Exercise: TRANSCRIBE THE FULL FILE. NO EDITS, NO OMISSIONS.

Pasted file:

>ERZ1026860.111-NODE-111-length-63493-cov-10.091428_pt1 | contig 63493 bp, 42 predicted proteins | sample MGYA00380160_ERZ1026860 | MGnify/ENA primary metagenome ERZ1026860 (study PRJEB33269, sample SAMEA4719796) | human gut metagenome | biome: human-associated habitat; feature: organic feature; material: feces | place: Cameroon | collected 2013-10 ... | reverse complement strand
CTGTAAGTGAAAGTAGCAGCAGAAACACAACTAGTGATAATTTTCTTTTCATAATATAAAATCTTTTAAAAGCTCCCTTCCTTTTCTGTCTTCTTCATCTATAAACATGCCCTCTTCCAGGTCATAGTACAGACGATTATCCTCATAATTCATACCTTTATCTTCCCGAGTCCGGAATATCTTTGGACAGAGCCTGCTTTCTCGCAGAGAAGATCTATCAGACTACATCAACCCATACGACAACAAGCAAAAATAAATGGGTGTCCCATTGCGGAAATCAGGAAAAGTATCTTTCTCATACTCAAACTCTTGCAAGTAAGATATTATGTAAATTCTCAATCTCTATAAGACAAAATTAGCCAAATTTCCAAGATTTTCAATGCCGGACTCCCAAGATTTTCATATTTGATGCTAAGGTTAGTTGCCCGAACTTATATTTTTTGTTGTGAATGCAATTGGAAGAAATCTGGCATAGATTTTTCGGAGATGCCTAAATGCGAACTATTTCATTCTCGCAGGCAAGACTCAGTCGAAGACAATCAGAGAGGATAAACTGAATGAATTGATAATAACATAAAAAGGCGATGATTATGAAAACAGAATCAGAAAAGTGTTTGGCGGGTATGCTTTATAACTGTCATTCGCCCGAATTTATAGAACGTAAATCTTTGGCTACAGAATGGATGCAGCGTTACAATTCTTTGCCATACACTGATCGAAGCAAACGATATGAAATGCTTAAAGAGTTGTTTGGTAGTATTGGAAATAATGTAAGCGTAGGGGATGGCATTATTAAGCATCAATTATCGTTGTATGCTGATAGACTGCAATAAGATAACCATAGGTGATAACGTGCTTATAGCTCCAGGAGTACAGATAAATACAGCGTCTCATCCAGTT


>ERZ1026860.111-NODE-111-length-63493-cov-10.091428_pt1 | contig 63493 bp, 42 predicted proteins | sample MGYA00380160_ERZ1026860 | MGnify/ENA primary metagenome ERZ1026860 (study PRJEB33269, sample SAMEA4719796) | human gut metagenome | biome: human-associated habitat; feature: organic feature; material: feces | place: Cameroon | collected 2013-10 ... | reverse complement strand
CTGTAAGTGAAAGTAGCAGCAGAAACACAACTAGTGATAATTTTCTTTTCATAATATAAAATCTTTTAAAAGCTCCCTTCCTTTTCTGTCTTCTTCATCTATAAACATGCCCTCTTCCAGGTCATAGTACAGACGATTATCCTCATAATTCATACCTTTATCTTCCCGAGTCCGGAATATCTTTGGACAGAGCCTGCTTTCTCGCAGAGAAGATCTATCAGACTACATCAACCCATACGACAACAAGCAAAAATAAATGGGTGTCCCATTGCGGAAATCAGGAAAAGTATCTTTCTCATACTCAAACTCTTGCAAGTAAGATATTATGTAAATTCTCAATCTCTATAAGACAAAATTAGCCAAATTTCCAAGATTTTCAATGCCGGACTCCCAAGATTTTCATATTTGATGCTAAGGTTAGTTGCCCGAACTTATATTTTTTGTTGTGAATGCAATTGGAAGAAATCTGGCATAGATTTTTCGGAGATGCCTAAATGCGAACTATTTCATTCTCGCAGGCAAGACTCAGTCGAAGACAATCAGAGAGGATAAACTGAATGAATTGATAATAACATAAAAAGGCGATGATTATGAAAACAGAATCAGAAAAGTGTTTGGCGGGTATGCTTTATAACTGTCATTCGCCCGAATTTATAGAACGTAAATCTTTGGCTACAGAATGGATGCAGCGTTACAATTCTTTGCCATACACTGATCGAAGCAAACGATATGAAATGCTTAAAGAGTTGTTTGGTAGTATTGGAAATAATGTAAGCGTAGGGGATGGCATTATTAAGCATCAATTATCGTTGTATGCTGATAGACTGCAATAAGATAACCATAGGTGATAACGTGCTTATAGCTCCAGGAGTACAGATAAATACAGCGTCTCATCCAGTT